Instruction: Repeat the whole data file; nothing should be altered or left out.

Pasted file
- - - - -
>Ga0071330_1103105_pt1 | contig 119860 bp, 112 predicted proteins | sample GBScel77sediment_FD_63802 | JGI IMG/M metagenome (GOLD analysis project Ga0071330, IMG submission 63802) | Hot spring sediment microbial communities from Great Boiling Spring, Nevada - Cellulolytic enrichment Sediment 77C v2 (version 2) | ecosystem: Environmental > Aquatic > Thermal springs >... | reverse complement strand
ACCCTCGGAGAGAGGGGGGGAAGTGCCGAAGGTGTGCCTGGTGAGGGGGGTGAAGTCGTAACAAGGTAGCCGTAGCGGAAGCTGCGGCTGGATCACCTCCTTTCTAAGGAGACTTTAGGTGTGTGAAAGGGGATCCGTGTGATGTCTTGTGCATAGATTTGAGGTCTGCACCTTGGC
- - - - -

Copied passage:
>Ga0071330_1103105_pt1 | contig 119860 bp, 112 predicted proteins | sample GBScel77sediment_FD_63802 | JGI IMG/M metagenome (GOLD analysis project Ga0071330, IMG submission 63802) | Hot spring sediment microbial communities from Great Boiling Spring, Nevada - Cellulolytic enrichment Sediment 77C v2 (version 2) | ecosystem: Environmental > Aquatic > Thermal springs >... | reverse complement strand
ACCCTCGGAGAGAGGGGGGGAAGTGCCGAAGGTGTGCCTGGTGAGGGGGGTGAAGTCGTAACAAGGTAGCCGTAGCGGAAGCTGCGGCTGGATCACCTCCTTTCTAAGGAGACTTTAGGTGTGTGAAAGGGGATCCGTGTGATGTCTTGTGCATAGATTTGAGGTCTGCACCTTGGC